A new age for retail
Dan Telling, Managing Partner at Bench looks at key opportunities and challenges with retail technology in the age of the customer.
THE CURRENT pace of change and innovation within the retail marketplace is verging on a revolution. On the one hand, organisations such as Amazon are challenging existing business models and engaging customers in new ways. While on the other we have increasingly empowered consumers who expect a seamless brand offering across an ever-growing range of channels – and they want it now! According to Forrester, 73% of customers say valuing their time is the most important thing a company can do to provide good service.
Digital transformation is redefining not just how retailers communicate with their customers, but entire business models too. Indeed, digital transformation and data intelligence are central to creating a customer-obsessed model, something which is particularly important as in this ‘age of the customer’, arguably the only competitive battleground left is customer experience.
From mobile applications to ecommerce platforms, the Internet of Things (IoT), and, more recently, AI and VR, ever advancing digital technology has led to a fundamental change in the way retailers interact with consumers – and vice versa
Yet this is only the beginning.
All of this presents a multi-faceted challenge to retailers. Not only are they attempting to embrace new operating models and approaches in order to stay competitive and stave off disruptive forces, they are also faced with a wide array of technology to choose from, as they attempt to both navigate new terrain and implement new systems to take advantage of burgeoning technology such as AI.
For heritage retailers in particular, with large legacy technology systems, this can be particularly challenging.
However, retailers need to ensure they have the basic building blocks in place in order to get real benefit from any technology they purchase – and indeed to get benefit from the technology they already have! What is often overlooked is the hugely important role data plays. Nearly every new trend such as AI, cognitive computing and IoT has data at its core. Sure, data is not as headline grabbing as the above-mentioned technologies, but none of them are possible without access to, and good integration between accurate and relevant data.
DON’T START WITH TECHNOLOGY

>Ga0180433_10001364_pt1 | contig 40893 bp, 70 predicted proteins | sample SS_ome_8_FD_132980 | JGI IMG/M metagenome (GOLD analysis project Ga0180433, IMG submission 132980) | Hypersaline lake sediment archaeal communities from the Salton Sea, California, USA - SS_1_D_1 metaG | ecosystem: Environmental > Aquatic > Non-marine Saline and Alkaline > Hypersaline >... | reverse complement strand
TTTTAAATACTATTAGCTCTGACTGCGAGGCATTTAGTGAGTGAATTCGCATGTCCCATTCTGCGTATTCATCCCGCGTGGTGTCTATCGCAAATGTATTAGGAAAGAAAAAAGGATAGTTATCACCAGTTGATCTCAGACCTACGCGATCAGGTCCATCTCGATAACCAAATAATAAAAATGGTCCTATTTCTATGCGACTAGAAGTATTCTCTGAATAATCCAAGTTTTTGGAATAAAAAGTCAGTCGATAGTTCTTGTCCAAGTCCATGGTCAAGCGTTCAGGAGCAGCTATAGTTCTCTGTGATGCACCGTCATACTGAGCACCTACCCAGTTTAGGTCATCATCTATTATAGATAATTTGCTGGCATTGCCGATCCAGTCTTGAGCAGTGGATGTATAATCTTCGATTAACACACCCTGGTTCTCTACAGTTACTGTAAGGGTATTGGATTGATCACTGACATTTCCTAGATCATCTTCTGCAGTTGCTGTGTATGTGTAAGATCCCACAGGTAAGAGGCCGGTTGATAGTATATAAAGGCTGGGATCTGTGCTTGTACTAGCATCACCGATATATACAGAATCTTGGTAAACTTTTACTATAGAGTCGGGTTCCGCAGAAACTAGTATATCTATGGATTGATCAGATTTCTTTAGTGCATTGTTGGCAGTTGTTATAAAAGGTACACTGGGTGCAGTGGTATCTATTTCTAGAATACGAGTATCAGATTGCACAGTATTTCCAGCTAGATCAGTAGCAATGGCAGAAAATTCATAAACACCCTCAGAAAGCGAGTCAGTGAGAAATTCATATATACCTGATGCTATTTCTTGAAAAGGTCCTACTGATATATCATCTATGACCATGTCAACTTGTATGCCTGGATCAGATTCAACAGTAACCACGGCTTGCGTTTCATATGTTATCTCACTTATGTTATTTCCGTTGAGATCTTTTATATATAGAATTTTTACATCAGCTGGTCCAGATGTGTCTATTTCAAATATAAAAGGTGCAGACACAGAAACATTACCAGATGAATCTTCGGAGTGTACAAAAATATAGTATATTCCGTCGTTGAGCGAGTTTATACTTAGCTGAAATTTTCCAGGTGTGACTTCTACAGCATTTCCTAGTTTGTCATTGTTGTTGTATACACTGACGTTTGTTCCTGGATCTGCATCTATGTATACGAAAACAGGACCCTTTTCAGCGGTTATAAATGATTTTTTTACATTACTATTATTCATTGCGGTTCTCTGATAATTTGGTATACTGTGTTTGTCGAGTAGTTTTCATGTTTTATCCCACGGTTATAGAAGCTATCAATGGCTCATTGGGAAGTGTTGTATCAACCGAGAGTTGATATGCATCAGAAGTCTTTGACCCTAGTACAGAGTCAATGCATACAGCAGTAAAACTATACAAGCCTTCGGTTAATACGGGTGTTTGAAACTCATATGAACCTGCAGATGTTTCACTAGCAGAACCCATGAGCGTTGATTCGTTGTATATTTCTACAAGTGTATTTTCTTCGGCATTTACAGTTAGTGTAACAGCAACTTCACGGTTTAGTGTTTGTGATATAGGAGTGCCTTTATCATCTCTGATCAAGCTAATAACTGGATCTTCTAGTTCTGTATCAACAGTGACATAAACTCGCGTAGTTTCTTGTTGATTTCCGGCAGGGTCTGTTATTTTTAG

Start with the customer experience, not with technology. All too often the tendency is to try and solve a need in the quickest way possible by throwing some technology at it. To really get value, retailers need to step back and start with the customer. Understand how your customers are interacting with your brand, how they are likely to in the future and also ask yourself: what disruptions are there in the market that might change the way they do things?
Map out what the existing customer experience looks like and how you want it to look. Include an examination of the barriers currently in the way of delivering this experience. All this information can then be used to develop a customer-focused strategy that outlines the factors of greatest impact to the customer and the business as a whole.
Build a roadmap and keep it agile. Developing a technology roadmap that encompasses the entire business and is supported by the entire senior management team is hugely important. This can help to avoid questions over which department ‘owns’ a particular technology project, as they all will. Built into this roadmap should be incremental targets, some of which can be delivered quickly in order to demonstrate value up front, as well as clear objectives that the business can work towards.
These ‘quick wins’ are critical for demon-strating the value of a system and getting that all in important buy in. This stage should not be underestimated, particularly as businesses are placing more pressure than ever before on the return on investment.
Once an overarching business roadmap has been established, organisations can then tackle the issue of whether they have the right people and processes in place to execute it.